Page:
Hattie McDaniel married Howard Hickman on January 19,1911, in Denver, Colorado.


Hattie McDaniel married James Lloyd Crawford, a real estate salesman, on March 21,1941, in Tucson, Arizona.


Hattie McDaniel began buying baby clothes and set up a nursery in her house.


Hattie McDaniel's plans were shattered when she suffered a false pregnancy and fell into a depression.


Hattie McDaniel divorced Crawford in 1945, after four and a half years of marriage.


Hattie McDaniel married Larry Williams, an interior decorator, on June 11,1949, in Yuma, Arizona, but divorced him in 1950 after testifying that their five months together had been marred by "arguing and fussing".


Hattie McDaniel broke down in tears when she testified that her husband tried to provoke dissension in the cast of her radio show and otherwise interfered with her work.


Hattie McDaniel made numerous personal appearances at military hospitals, threw parties, and performed at United Service Organizations shows and war bond rallies to raise funds to support the war on behalf of the Victory Committee.


Bette Davis was the only white member of Hattie McDaniel's acting troupe to perform for black regiments; Lena Horne and Ethel Waters participated.


Hattie McDaniel joined the actor Clarence Muse, one of the first black members of the Screen Actors Guild, in an NBC radio broadcast to raise funds for Red Cross relief programs for Americans that had been displaced by devastating floods, and she gained a reputation for generosity, lending money to friends and strangers alike.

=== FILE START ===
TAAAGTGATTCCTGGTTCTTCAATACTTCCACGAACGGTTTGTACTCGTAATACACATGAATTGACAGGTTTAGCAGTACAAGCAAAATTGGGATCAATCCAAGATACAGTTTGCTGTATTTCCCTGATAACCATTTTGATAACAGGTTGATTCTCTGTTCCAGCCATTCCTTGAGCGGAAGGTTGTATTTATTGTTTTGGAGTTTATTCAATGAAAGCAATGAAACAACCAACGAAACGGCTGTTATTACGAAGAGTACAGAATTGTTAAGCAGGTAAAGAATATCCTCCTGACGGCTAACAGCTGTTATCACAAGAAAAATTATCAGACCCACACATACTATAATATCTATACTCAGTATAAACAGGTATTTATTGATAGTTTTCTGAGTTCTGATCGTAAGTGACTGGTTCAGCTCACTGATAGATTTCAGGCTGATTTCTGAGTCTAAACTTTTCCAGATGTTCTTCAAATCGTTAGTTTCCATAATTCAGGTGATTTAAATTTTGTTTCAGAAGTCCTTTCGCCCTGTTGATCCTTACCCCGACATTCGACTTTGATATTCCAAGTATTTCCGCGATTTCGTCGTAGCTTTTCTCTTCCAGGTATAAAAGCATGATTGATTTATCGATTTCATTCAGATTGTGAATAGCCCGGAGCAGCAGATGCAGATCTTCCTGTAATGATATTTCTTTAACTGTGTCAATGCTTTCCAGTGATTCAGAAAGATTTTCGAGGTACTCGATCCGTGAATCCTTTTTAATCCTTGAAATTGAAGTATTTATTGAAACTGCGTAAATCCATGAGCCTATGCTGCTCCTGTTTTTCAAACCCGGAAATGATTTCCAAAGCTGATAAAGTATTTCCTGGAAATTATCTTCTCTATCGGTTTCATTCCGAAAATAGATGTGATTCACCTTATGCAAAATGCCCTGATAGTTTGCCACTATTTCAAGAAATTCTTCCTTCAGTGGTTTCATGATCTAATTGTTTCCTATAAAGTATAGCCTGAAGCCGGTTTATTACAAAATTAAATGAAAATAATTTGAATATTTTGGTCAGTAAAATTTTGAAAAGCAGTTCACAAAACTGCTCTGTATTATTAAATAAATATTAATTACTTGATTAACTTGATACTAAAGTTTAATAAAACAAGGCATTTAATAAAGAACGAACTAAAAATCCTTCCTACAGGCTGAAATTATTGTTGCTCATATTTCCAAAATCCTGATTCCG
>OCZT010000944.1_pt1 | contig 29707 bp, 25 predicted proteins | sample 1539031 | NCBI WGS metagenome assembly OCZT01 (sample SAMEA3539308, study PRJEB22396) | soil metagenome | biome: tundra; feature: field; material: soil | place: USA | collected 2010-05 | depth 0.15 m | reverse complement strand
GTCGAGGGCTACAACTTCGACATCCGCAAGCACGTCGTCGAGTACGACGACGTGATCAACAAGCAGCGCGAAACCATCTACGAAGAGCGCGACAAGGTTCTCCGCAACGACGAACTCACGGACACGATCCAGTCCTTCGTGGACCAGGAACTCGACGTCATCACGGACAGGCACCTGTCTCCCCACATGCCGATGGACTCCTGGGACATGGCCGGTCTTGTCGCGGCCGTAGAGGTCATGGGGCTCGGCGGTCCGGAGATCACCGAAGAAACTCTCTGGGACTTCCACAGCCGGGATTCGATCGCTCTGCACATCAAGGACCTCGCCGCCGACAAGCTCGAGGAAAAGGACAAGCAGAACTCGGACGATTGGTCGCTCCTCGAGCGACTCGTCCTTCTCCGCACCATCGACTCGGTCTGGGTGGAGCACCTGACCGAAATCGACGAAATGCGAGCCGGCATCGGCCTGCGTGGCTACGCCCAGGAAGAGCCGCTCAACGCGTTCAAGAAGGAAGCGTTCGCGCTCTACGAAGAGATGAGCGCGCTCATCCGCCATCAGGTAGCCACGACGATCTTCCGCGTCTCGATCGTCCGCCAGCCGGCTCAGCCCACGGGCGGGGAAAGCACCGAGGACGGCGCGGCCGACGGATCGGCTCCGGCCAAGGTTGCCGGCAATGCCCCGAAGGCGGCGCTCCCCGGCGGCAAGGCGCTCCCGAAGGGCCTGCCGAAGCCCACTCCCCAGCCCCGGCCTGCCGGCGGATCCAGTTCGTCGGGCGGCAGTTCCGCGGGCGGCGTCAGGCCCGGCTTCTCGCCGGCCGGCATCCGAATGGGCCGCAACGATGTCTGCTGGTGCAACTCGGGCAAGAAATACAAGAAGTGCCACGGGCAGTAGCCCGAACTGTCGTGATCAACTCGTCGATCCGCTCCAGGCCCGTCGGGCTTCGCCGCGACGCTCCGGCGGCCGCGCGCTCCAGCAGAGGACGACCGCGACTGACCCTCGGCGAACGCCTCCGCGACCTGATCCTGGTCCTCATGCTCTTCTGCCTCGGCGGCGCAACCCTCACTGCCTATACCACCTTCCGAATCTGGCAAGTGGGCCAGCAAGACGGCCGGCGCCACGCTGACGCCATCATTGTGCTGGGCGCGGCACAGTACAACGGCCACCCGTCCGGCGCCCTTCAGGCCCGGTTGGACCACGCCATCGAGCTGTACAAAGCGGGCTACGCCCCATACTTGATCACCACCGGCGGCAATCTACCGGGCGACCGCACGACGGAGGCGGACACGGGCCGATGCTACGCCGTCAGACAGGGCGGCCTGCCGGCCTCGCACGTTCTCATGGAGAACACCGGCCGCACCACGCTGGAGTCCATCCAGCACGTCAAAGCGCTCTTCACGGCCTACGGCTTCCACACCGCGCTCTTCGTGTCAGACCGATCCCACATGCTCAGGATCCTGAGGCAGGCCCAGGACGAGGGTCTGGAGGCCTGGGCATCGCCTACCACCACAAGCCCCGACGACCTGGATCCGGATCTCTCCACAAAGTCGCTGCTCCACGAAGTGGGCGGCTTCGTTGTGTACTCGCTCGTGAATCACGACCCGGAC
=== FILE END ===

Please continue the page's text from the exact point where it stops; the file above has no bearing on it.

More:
Hattie McDaniel was released in October to recuperate at home, and was reported on January 3,1951, as showing "slight improvement in her recovery from a mild stroke".


Hattie McDaniel died of breast cancer on October 26,1952, in the hospital of the Motion Picture House in Woodland Hills, California.


Hattie McDaniel had wished to be buried in Hollywood Cemetery, which however had a whites-only policy at the time; she was buried instead in Rosedale Cemetery, her second choice.


In 1999, Hollywood Cemetery offered to have Hattie McDaniel re-interred there, but after her family declined the offer the cemetery erected a cenotaph overlooking its lake.


At the time of her death, Hattie McDaniel would have had few options.


Years later, the Oscar turned up where Hattie McDaniel wanted it to be: Howard University, where, according to reports, it was displayed in a glass case in the university's drama department.